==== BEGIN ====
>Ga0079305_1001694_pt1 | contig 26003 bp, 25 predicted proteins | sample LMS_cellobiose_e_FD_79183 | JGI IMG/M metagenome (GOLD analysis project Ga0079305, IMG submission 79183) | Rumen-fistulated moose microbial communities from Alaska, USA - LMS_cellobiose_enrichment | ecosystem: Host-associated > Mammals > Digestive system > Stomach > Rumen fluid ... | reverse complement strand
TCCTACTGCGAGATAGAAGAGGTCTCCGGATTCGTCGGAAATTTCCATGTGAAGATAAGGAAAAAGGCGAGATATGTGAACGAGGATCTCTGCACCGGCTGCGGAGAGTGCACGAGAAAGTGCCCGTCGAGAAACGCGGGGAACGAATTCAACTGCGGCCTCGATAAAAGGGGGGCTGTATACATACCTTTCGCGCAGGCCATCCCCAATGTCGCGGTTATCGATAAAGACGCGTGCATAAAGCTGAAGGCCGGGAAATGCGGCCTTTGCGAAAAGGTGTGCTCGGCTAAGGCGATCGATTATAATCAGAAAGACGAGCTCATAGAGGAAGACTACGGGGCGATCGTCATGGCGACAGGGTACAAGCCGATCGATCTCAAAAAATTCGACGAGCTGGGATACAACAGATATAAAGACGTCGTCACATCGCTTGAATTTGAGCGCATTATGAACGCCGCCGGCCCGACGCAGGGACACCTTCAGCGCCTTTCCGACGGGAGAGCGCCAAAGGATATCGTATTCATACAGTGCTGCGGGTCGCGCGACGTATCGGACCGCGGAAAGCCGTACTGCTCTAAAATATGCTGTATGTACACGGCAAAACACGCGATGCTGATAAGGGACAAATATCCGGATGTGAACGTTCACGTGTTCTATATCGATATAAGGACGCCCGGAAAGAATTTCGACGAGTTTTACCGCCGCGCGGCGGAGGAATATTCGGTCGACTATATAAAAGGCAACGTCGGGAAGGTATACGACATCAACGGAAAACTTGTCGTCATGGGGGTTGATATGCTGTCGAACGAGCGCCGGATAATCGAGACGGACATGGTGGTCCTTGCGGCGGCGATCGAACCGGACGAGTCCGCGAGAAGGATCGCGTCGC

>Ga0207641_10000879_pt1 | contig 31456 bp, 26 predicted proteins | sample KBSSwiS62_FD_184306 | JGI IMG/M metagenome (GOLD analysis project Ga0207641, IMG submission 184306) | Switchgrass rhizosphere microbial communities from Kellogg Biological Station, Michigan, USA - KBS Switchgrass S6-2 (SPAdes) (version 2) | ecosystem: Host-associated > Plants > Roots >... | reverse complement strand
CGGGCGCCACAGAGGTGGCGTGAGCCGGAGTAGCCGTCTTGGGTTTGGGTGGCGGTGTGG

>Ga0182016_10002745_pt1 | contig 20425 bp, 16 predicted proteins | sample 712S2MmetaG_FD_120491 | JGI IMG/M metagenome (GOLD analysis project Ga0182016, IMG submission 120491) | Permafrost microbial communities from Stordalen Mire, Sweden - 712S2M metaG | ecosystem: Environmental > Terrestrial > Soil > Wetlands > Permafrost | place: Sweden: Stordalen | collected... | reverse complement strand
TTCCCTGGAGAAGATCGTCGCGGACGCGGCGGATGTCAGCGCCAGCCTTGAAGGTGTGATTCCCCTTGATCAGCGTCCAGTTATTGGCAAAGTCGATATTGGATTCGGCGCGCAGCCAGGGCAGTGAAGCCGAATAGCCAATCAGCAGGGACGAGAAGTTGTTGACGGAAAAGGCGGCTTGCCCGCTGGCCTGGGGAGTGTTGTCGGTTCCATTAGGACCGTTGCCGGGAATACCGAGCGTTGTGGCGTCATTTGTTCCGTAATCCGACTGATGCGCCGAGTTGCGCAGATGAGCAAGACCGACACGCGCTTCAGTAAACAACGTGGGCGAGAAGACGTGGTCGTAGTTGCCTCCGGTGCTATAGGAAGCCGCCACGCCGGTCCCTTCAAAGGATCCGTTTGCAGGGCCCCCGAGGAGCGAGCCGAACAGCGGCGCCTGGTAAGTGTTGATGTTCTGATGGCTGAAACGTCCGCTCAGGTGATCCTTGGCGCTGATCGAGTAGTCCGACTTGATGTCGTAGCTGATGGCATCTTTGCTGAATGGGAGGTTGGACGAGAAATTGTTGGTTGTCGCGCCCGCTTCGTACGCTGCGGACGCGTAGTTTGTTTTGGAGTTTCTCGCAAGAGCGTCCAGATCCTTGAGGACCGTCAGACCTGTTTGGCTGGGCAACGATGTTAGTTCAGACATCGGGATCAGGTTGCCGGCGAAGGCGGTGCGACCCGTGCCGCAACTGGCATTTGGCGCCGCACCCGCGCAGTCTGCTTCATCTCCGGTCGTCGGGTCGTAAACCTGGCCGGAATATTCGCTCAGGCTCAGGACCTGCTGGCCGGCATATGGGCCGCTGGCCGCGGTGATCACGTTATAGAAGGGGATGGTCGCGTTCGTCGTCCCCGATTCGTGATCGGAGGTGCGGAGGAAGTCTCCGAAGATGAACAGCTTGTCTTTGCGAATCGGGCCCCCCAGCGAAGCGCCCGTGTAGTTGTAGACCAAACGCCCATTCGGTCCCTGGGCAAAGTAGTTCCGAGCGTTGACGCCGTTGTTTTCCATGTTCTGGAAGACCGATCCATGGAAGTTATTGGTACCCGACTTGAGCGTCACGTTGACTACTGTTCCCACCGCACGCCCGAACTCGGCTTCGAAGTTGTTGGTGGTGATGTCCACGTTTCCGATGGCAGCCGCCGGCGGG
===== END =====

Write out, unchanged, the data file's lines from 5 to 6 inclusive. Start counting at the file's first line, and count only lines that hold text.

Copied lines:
>Ga0182016_10002745_pt1 | contig 20425 bp, 16 predicted proteins | sample 712S2MmetaG_FD_120491 | JGI IMG/M metagenome (GOLD analysis project Ga0182016, IMG submission 120491) | Permafrost microbial communities from Stordalen Mire, Sweden - 712S2M metaG | ecosystem: Environmental > Terrestrial > Soil > Wetlands > Permafrost | place: Sweden: Stordalen | collected... | reverse complement strand
TTCCCTGGAGAAGATCGTCGCGGACGCGGCGGATGTCAGCGCCAGCCTTGAAGGTGTGATTCCCCTTGATCAGCGTCCAGTTATTGGCAAAGTCGATATTGGATTCGGCGCGCAGCCAGGGCAGTGAAGCCGAATAGCCAATCAGCAGGGACGAGAAGTTGTTGACGGAAAAGGCGGCTTGCCCGCTGGCCTGGGGAGTGTTGTCGGTTCCATTAGGACCGTTGCCGGGAATACCGAGCGTTGTGGCGTCATTTGTTCCGTAATCCGACTGATGCGCCGAGTTGCGCAGATGAGCAAGACCGACACGCGCTTCAGTAAACAACGTGGGCGAGAAGACGTGGTCGTAGTTGCCTCCGGTGCTATAGGAAGCCGCCACGCCGGTCCCTTCAAAGGATCCGTTTGCAGGGCCCCCGAGGAGCGAGCCGAACAGCGGCGCCTGGTAAGTGTTGATGTTCTGATGGCTGAAACGTCCGCTCAGGTGATCCTTGGCGCTGATCGAGTAGTCCGACTTGATGTCGTAGCTGATGGCATCTTTGCTGAATGGGAGGTTGGACGAGAAATTGTTGGTTGTCGCGCCCGCTTCGTACGCTGCGGACGCGTAGTTTGTTTTGGAGTTTCTCGCAAGAGCGTCCAGATCCTTGAGGACCGTCAGACCTGTTTGGCTGGGCAACGATGTTAGTTCAGACATCGGGATCAGGTTGCCGGCGAAGGCGGTGCGACCCGTGCCGCAACTGGCATTTGGCGCCGCACCCGCGCAGTCTGCTTCATCTCCGGTCGTCGGGTCGTAAACCTGGCCGGAATATTCGCTCAGGCTCAGGACCTGCTGGCCGGCATATGGGCCGCTGGCCGCGGTGATCACGTTATAGAAGGGGATGGTCGCGTTCGTCGTCCCCGATTCGTGATCGGAGGTGCGGAGGAAGTCTCCGAAGATGAACAGCTTGTCTTTGCGAATCGGGCCCCCCAGCGAAGCGCCCGTGTAGTTGTAGACCAAACGCCCATTCGGTCCCTGGGCAAAGTAGTTCCGAGCGTTGACGCCGTTGTTTTCCATGTTCTGGAAGACCGATCCATGGAAGTTATTGGTACCCGACTTGAGCGTCACGTTGACTACTGTTCCCACCGCACGCCCGAACTCGGCTTCGAAGTTGTTGGTGGTGATGTCCACGTTTCCGATGGCAGCCGCCGGCGGG